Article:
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I found a recipe for a No-churn rum and raisin ice cream.
In the recipe the first step is to put the raisins and rum in a saucepan and gently heat until boiling, transfer to a bowl, cover and leave to soak overnight.
I'm having trouble understand the need for boiling the mixture.

Why boil the rum and the raisins before leaving them to soak?
Wouldn't it be better to leave them to soak for a longer period of time?
Is this to speed-up the process?
Or is it to remove the alcohol?
Will the alcohol prevent the ice cream from freezing properly or give an undesirable structure/texture to the ice cream?

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I see a couple of reasons for bringing the small amount of rum and the raisins to a boil. First, this process will plump the raisins fairly quickly. Secondly, much of the alcohol will evaporate. Alcohol freezes at a much lower temperature than water. So, alcohol additions to ice cream make the final product softer. In this case, it would seem that given the no-churn technique, a little alcohol would be beneficial. So, you could leave them to soak without boiling, but it would take longer for your raisins to plump. So, alcohol will change the final texture, but you might like the result. It is possible to add too much alcohol. Max Falkowitz of Serious Eats writes that adding more than 5-6 tablespoons in a quart of ice cream base would result in an ice cream that doesn't freeze enough to be scoopable. If you eliminate the boil step, you will want to make sure you don't over do it with the amount of rum.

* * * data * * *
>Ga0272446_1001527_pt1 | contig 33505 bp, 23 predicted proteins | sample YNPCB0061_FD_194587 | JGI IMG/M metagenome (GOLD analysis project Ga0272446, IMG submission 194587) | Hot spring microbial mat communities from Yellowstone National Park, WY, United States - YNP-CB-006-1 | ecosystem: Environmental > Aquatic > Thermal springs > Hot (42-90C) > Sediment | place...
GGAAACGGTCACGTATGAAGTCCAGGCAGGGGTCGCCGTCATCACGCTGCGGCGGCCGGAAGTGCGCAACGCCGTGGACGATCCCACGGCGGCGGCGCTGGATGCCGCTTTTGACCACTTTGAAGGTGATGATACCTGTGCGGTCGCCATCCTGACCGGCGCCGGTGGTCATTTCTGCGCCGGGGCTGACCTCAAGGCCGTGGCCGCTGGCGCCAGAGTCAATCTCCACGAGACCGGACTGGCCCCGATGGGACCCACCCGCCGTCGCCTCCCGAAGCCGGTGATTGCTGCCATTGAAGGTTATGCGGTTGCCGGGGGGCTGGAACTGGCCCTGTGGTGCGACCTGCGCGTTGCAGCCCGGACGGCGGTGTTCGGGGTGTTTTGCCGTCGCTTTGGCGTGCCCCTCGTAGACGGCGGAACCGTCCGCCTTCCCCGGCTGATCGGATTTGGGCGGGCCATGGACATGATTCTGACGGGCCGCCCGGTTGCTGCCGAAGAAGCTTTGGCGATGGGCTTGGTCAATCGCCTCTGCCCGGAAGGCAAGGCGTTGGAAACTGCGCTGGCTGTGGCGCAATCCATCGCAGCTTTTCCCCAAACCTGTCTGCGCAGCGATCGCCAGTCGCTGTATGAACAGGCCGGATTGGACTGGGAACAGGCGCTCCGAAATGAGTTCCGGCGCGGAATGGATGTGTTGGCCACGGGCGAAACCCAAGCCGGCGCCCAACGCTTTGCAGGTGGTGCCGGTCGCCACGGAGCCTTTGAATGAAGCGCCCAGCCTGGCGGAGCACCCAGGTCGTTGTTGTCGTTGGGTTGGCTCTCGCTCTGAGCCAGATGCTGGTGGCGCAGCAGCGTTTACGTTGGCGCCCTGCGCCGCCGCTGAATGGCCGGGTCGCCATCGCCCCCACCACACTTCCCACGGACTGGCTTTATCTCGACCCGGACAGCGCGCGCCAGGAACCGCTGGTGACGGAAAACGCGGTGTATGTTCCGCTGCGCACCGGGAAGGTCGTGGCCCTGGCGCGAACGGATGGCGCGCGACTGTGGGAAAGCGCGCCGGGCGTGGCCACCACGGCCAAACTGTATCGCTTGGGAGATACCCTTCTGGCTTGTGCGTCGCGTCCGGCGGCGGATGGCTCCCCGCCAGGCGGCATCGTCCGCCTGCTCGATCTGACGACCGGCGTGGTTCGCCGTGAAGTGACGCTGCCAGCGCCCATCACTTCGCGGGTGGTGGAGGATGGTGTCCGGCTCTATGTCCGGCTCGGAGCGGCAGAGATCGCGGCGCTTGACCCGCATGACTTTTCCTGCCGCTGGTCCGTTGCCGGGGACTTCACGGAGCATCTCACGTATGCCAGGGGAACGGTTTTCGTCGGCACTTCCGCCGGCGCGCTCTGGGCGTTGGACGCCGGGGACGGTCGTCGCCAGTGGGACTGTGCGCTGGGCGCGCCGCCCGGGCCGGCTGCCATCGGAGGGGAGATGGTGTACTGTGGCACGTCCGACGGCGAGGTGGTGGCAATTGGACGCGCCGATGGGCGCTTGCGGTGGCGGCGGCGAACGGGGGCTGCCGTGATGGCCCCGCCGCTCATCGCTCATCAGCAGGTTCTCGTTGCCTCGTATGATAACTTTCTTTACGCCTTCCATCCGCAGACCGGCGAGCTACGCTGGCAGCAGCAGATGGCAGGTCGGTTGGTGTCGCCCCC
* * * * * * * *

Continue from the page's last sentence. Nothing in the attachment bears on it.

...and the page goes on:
• This is one of the few times you actually do boil off a significant amount of alcohol - because you evaporate a significant amount of rum before diluting it. Alcohol doesn't evaporate all that much faster than water so simmering an already dilute mixture isn't very effective. Here you concentrate the flavour as well. You could probably skip the boiling by using a mixture of rum and rum essence – Chris H Jul 28 at 11:50
  • @ChrisH the recipe states to gently heat until just boiling, then remove from heat. So, nothing is simmered. It appears that this is to avoid losing a significant amount of liquid/rum in the recipe...and alcohol evaporates at a MUCH faster rate than water because it has a boiling point of 82 C as opposed to the 100C of water. So, the alcohol will be drastically reduced in the time between 82C and boiling. – moscafj Jul 28 at 12:05
  • If you look into vapour pressures and boiling points of mixtures, which you need to, the rate of evaporation isn't that much greater. It's a common misconception that we've discussed before so I won't go into detail here. Heating gently until just boiling is quite similar to reducing gently - when you can see it steaming, you're getting rid of water and alcohol. 50ml of liquid is a very thin layer in even a small pan, with lots of surface area to evaporate – Chris H Jul 28 at 12:13
  • I guess I'll have to experiment with it this week. Make 2 batches, one with the heated/boiled mixture and one with a long soak and then compare :) If no-one comes up with an alternative explanation in the next couple of days I'll accept your answer. – yetanothercoder Jul 29 at 9:18

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